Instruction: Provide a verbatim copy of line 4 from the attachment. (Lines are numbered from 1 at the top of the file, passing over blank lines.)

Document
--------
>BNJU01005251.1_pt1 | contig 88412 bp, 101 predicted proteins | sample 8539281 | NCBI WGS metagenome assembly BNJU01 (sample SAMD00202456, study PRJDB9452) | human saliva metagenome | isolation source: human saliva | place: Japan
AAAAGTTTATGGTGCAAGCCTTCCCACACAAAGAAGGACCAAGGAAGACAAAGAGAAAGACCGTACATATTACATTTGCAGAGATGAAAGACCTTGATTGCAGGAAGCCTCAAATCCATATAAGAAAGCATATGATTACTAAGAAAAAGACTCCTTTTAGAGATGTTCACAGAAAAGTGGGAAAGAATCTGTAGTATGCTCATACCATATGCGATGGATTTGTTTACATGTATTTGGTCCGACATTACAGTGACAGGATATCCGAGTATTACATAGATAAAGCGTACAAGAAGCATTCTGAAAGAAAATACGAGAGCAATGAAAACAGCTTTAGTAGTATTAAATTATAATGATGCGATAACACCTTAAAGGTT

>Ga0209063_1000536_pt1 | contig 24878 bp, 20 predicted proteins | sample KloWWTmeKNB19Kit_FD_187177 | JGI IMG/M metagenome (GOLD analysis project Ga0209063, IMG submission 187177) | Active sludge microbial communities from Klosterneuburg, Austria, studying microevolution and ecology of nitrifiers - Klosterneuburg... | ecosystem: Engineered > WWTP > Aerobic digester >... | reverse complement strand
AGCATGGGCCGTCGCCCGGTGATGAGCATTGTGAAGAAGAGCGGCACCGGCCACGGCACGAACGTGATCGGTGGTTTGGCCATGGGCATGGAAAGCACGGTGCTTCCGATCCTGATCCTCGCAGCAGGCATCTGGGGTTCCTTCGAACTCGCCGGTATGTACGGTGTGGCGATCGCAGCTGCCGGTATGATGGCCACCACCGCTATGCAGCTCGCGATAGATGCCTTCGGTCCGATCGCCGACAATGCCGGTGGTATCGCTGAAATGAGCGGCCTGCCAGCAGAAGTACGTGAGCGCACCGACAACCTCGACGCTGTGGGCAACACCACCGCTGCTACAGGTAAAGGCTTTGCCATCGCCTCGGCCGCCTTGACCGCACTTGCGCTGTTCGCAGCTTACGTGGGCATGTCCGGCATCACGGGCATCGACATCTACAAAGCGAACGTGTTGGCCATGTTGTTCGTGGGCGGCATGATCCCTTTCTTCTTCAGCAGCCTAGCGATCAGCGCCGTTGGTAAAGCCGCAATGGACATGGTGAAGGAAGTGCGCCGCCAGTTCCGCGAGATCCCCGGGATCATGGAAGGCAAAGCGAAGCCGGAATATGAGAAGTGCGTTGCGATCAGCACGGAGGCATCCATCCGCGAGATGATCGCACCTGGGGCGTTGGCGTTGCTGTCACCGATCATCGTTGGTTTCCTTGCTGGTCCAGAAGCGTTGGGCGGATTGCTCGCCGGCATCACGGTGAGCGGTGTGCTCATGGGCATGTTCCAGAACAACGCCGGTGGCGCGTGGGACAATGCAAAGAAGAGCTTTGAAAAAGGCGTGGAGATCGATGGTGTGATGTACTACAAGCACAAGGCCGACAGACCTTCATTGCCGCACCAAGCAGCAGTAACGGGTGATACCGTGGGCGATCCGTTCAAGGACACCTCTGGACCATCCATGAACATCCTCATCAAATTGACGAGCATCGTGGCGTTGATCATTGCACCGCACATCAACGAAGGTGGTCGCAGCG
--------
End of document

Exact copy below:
AGCATGGGCCGTCGCCCGGTGATGAGCATTGTGAAGAAGAGCGGCACCGGCCACGGCACGAACGTGATCGGTGGTTTGGCCATGGGCATGGAAAGCACGGTGCTTCCGATCCTGATCCTCGCAGCAGGCATCTGGGGTTCCTTCGAACTCGCCGGTATGTACGGTGTGGCGATCGCAGCTGCCGGTATGATGGCCACCACCGCTATGCAGCTCGCGATAGATGCCTTCGGTCCGATCGCCGACAATGCCGGTGGTATCGCTGAAATGAGCGGCCTGCCAGCAGAAGTACGTGAGCGCACCGACAACCTCGACGCTGTGGGCAACACCACCGCTGCTACAGGTAAAGGCTTTGCCATCGCCTCGGCCGCCTTGACCGCACTTGCGCTGTTCGCAGCTTACGTGGGCATGTCCGGCATCACGGGCATCGACATCTACAAAGCGAACGTGTTGGCCATGTTGTTCGTGGGCGGCATGATCCCTTTCTTCTTCAGCAGCCTAGCGATCAGCGCCGTTGGTAAAGCCGCAATGGACATGGTGAAGGAAGTGCGCCGCCAGTTCCGCGAGATCCCCGGGATCATGGAAGGCAAAGCGAAGCCGGAATATGAGAAGTGCGTTGCGATCAGCACGGAGGCATCCATCCGCGAGATGATCGCACCTGGGGCGTTGGCGTTGCTGTCACCGATCATCGTTGGTTTCCTTGCTGGTCCAGAAGCGTTGGGCGGATTGCTCGCCGGCATCACGGTGAGCGGTGTGCTCATGGGCATGTTCCAGAACAACGCCGGTGGCGCGTGGGACAATGCAAAGAAGAGCTTTGAAAAAGGCGTGGAGATCGATGGTGTGATGTACTACAAGCACAAGGCCGACAGACCTTCATTGCCGCACCAAGCAGCAGTAACGGGTGATACCGTGGGCGATCCGTTCAAGGACACCTCTGGACCATCCATGAACATCCTCATCAAATTGACGAGCATCGTGGCGTTGATCATTGCACCGCACATCAACGAAGGTGGTCGCAGCG